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Marketing Candidates

I was asked by a prospective client, who we are not working on a search for, if we have anyone that fits their current need.  I told him that we can go out and find them.  He asked if we have one ready to go and I said we don’t market candidates.  This seemed to be a surprise to him.

Now I understand that there are a lot of ways to skin a cat and that there are people in our industry who market candidates.  If it works for them that’s wonderful, but I believe it is the wrong way to go.  First and foremost, the candidate is not your client.  They don’t pay the fee.  In third party recruiting you are working for the client company to fill a need for them and they pay the fee.

The idea that you have a candidate in inventory that will fill that need brings an immediate conflict of interest into the relationship, and in recruiting there is absolutely no need for a conflict of interest with your client.  I’m not saying recruiters shouldn’t use their database to find candidates that fill a need or who can refer them to the right candidate.  I am saying that taking a candidate and going out to find a client to pay a fee for that candidate is both inefficient and a poor way to serve your client.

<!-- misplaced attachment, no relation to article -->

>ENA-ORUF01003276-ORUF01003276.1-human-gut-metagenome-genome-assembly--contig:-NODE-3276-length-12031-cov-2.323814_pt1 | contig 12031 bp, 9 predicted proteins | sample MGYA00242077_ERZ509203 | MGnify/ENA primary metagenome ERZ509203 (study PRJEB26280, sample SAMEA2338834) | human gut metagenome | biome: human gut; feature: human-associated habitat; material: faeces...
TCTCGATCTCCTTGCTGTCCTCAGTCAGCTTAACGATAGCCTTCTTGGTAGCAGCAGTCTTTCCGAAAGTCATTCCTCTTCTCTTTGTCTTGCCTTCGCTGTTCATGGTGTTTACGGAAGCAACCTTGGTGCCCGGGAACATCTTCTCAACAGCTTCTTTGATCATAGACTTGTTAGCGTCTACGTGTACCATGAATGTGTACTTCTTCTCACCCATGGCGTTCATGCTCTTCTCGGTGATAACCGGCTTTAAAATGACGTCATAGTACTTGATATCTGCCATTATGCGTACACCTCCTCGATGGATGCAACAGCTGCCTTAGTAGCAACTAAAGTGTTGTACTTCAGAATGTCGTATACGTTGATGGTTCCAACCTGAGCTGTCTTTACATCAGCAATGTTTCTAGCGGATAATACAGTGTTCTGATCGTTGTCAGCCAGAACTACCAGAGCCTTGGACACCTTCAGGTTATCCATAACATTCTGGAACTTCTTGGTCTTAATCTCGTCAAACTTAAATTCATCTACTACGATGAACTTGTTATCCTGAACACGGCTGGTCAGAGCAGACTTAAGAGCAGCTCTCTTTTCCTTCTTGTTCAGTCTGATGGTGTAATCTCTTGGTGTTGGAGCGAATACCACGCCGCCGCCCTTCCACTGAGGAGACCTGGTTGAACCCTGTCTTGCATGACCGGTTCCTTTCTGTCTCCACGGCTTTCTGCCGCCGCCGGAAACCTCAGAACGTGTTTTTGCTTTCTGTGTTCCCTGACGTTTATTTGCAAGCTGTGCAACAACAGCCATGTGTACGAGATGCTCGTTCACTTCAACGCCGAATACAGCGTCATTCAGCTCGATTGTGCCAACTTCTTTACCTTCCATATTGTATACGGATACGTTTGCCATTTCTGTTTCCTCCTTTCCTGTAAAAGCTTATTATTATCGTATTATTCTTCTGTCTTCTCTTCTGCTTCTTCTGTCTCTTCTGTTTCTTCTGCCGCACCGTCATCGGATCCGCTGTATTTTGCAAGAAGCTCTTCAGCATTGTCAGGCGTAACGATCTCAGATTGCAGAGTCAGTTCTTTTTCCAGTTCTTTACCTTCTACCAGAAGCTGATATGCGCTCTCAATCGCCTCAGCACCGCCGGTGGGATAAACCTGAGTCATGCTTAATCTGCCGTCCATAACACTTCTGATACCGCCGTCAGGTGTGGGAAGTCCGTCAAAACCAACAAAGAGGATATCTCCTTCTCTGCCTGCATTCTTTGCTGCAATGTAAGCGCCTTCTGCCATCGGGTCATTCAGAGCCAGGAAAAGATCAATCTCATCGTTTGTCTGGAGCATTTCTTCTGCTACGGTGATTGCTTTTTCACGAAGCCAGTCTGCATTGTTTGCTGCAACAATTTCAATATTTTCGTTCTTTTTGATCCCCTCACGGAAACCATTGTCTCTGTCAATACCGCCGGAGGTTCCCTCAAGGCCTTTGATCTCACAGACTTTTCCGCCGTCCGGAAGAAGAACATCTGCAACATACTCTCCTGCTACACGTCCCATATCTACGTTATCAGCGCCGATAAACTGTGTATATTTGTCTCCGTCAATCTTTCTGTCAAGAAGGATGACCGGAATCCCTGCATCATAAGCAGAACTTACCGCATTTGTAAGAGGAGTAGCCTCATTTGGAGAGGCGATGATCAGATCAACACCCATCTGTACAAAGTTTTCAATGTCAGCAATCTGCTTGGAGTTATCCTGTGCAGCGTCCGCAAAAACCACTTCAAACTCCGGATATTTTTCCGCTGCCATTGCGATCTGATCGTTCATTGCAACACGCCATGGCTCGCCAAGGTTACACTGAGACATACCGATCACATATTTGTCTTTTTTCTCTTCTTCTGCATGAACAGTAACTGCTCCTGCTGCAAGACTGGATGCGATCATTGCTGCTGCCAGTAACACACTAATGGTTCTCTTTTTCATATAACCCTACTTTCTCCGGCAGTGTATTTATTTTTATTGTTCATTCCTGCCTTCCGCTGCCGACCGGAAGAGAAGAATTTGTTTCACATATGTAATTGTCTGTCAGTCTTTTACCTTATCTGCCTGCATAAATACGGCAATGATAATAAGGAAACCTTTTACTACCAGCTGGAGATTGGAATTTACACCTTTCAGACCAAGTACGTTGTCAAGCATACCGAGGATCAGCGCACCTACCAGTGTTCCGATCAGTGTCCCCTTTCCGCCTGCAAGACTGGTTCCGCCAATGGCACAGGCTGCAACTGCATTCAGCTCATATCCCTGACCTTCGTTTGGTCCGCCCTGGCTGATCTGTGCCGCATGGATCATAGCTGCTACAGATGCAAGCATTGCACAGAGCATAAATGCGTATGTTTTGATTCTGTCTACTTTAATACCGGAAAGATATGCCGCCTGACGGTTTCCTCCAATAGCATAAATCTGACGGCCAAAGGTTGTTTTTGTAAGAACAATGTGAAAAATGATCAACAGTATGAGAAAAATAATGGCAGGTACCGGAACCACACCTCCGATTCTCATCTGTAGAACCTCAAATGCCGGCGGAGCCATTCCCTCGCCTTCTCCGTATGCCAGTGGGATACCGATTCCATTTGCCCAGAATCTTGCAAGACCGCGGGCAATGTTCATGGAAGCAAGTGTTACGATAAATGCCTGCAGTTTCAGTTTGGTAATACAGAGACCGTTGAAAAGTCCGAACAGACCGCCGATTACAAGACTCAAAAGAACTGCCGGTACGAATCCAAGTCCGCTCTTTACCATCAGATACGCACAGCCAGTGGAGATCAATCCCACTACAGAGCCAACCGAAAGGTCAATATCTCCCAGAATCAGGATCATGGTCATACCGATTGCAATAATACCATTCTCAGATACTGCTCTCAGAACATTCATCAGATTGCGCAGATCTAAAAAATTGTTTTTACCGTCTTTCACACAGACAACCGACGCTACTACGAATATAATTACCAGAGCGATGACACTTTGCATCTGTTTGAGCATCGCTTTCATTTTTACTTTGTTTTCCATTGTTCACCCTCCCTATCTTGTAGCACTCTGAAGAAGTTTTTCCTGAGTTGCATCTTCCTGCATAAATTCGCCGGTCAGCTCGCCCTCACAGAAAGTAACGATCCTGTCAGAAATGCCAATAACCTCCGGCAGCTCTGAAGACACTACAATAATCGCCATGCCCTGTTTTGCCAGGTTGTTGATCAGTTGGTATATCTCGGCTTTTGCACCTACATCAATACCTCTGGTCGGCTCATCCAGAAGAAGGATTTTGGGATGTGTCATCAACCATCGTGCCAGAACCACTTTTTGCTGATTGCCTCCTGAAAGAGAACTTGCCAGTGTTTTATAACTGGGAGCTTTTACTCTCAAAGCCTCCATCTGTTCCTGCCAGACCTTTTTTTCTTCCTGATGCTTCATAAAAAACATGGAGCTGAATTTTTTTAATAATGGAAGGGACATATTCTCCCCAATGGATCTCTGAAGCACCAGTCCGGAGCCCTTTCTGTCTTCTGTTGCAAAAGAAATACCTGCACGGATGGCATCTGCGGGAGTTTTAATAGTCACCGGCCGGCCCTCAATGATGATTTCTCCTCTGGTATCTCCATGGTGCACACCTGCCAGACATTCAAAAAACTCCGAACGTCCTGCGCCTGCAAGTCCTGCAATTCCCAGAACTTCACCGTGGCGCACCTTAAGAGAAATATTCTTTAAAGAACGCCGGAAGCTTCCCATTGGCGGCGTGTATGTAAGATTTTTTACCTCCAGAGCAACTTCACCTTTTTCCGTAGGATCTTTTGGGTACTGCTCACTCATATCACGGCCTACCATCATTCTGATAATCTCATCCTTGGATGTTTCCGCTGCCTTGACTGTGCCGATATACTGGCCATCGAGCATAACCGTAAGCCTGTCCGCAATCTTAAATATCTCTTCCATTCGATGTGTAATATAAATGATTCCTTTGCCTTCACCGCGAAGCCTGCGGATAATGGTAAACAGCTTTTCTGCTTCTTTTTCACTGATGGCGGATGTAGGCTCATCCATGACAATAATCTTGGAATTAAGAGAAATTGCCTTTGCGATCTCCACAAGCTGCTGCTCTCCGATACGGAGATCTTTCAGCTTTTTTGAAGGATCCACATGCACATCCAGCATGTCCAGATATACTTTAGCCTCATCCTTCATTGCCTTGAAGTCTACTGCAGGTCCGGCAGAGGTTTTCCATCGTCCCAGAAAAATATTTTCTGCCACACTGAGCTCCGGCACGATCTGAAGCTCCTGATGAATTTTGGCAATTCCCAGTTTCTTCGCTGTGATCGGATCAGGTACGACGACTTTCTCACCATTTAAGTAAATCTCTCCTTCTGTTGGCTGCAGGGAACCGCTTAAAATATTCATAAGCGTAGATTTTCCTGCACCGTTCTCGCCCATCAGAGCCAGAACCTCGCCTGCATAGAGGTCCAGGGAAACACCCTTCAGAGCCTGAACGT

1. March 16, 2012 at 1:24 pm

    Todd,

    I understand, and respect your point of view, but marketing candidates work wells for a lot of recruiters.

    When I operated SullivanKreiss, we’d send a monthly online newsletter publication to about 30,000 firm owners. The publication included two articles, and a list of what we called, “Hot Candidates.”

    I’m convinced that many of our readers were only interested in seeing the Hot Candidates, and every month, we’d get a few inquiries after the newsletter was distributed. Many of these inquiries eventually became retained searches.

    I can’t recall many “Hot Candidates” actually getting placed over the six year period that the newsletter was in circulation, but the publication did lead to a lot of other candidates getting placed, along with millions of dollars in search fees.

    It worked for us, but I agree with you. Some people may not want to work this way.

    John

  2. March 16, 2012 at 1:42 pm

    I agree with you, Todd. Due to my efforts to keep my candidates confidential until their interest in the company or position is confirmed, I do not send sample resumes out to prospective clients who request them. While there is a good chance I am currently networking with someone who would be a great fit for the position, I like to also complete a comprehensive multi-faceted search so that the best candidate possible is presented, whether that is someone I track down, or someone I have been networking with over a long period of time. I call it ‘covering my bases’.

  3. March 16, 2012 at 5:14 pm

    Bingo!

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